To the left is a set of plots and tables which I’ve spliced together from Zack’s various posts. What you need to know is that this at K = 12, and I’ve used the labels that Zack gave the various putative “ancestral populations” which emerged out of his ADMIXTURE runs. I’ve also displayed the participants in the Harappa Ancestry Project so far, with their ethnic labels. Finally, smack in the middle you see the Fst values, standardized by the smallest between population difference. So the values in the boxes represent the genetic distances for the inferred ancestral populations in the row and column (I also rounded, since I didn’t want to give the impression of excessive precision). This last point is important, these are not between population distance measures across real populations. Rather, they’re distance measures across the inferred allele frequencies of populations generated which emerge out of the parameters you constrain ADMIXTURE to, as well as the genetic variation which you throw into the pot for the algorithm in the first place.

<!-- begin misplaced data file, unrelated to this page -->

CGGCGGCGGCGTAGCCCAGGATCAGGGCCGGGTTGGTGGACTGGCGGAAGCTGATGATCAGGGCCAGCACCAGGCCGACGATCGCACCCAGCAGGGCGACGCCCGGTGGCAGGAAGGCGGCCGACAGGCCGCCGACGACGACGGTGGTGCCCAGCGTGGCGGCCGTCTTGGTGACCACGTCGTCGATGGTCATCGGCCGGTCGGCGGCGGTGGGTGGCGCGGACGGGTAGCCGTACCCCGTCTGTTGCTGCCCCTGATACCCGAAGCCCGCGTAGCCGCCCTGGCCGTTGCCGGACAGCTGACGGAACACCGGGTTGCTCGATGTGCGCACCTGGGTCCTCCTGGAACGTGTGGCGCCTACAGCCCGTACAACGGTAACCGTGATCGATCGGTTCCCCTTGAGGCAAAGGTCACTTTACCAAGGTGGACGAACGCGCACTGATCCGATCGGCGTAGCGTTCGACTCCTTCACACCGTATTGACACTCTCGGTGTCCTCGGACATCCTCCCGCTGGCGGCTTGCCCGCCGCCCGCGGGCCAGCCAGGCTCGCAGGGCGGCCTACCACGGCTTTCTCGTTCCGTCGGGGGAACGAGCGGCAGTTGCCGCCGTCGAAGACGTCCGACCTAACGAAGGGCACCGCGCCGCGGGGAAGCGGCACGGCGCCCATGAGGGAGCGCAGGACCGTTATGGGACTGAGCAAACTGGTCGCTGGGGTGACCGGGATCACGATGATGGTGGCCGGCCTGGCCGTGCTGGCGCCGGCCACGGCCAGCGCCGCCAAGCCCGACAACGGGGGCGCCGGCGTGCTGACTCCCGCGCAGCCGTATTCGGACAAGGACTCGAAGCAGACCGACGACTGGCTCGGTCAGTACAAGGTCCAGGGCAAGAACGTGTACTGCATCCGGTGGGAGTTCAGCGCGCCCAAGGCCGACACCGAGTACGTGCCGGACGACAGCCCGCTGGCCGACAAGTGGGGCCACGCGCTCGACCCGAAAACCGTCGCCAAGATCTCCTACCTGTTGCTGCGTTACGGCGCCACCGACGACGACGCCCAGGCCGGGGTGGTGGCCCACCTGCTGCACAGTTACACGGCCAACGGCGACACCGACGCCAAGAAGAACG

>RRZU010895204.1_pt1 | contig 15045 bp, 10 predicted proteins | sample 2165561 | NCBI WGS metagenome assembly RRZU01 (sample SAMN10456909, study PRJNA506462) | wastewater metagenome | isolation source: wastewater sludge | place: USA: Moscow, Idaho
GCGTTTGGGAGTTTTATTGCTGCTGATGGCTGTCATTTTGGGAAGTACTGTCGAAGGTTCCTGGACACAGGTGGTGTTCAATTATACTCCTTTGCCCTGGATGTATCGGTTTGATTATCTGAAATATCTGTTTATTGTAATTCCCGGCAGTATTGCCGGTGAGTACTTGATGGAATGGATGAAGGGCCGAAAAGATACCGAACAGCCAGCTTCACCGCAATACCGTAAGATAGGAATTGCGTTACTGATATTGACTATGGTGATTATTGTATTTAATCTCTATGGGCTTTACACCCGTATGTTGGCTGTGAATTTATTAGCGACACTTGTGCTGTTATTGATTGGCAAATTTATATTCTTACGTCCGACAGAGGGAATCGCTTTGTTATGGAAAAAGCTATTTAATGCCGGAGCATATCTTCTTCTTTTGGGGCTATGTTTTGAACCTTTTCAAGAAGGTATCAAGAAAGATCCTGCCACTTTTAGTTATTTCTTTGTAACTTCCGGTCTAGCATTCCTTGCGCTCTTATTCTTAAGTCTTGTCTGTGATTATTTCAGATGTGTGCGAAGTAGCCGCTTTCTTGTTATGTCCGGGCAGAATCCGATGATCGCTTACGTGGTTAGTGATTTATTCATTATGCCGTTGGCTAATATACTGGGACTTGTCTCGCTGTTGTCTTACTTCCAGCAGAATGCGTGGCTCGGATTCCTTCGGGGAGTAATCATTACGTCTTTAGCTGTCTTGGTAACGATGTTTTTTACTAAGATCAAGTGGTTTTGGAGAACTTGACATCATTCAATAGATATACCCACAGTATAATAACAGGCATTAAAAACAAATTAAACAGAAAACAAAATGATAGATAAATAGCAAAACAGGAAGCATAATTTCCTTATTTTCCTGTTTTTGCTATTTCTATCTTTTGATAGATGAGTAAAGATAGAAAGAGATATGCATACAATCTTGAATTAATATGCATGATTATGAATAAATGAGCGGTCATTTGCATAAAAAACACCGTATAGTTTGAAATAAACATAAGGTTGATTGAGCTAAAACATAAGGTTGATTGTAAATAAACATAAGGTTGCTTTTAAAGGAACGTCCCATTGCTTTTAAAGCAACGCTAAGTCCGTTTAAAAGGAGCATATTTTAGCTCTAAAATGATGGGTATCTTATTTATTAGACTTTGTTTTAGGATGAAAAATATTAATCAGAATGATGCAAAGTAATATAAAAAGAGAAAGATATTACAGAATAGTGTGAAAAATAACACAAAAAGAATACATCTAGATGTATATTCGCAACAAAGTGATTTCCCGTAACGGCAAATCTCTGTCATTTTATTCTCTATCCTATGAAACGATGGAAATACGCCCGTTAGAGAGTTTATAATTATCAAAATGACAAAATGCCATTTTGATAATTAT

In the broadest sense the first thing that jumps out at you is the high distance value between “Papuans” and everyone else. This is interesting. In fact, the genetic distance of between Papuans and other ancestral populations is greater than the genetic distance between the putative African populations and other non-Africans, except Papuans. This goes to the point that you need to be very careful in making definitive inferences from these sorts of programs. Interestingly, the population to which the Papuans exhibit the least genetic distance are the “South Asians.” What does that mean? I think this has a straightforward explanation. I believe that the South Asian cluster is a hybridized compound, as suggested by Reconstructing Indian History, and that the populations of Oceania represent a relatively “pure” eastern expansion of long resident southern Asian groups which have generally been submerged by admixture with other groups intrusive to the region. This also explains the fact that Cambodians share some of this Papuan component with various South Asian populations. Finally, I wouldn’t make too much of this, but in some ADMIXTURE runs which I’ve done the genuine Papuan population in the HGDP data set breaks into two ancestral components, of which the southern Asian groups from Pakistan to Cambodia share only one. Remember that Oceania was settled initially by Melanesians and Australians ~40-50,000 years ago, and it looks like the people of Melanesia and indigenous Australians date to this initial period. So connections between southern Asians and Papuans are likely very old, and the two groups have been distinctive for a long time.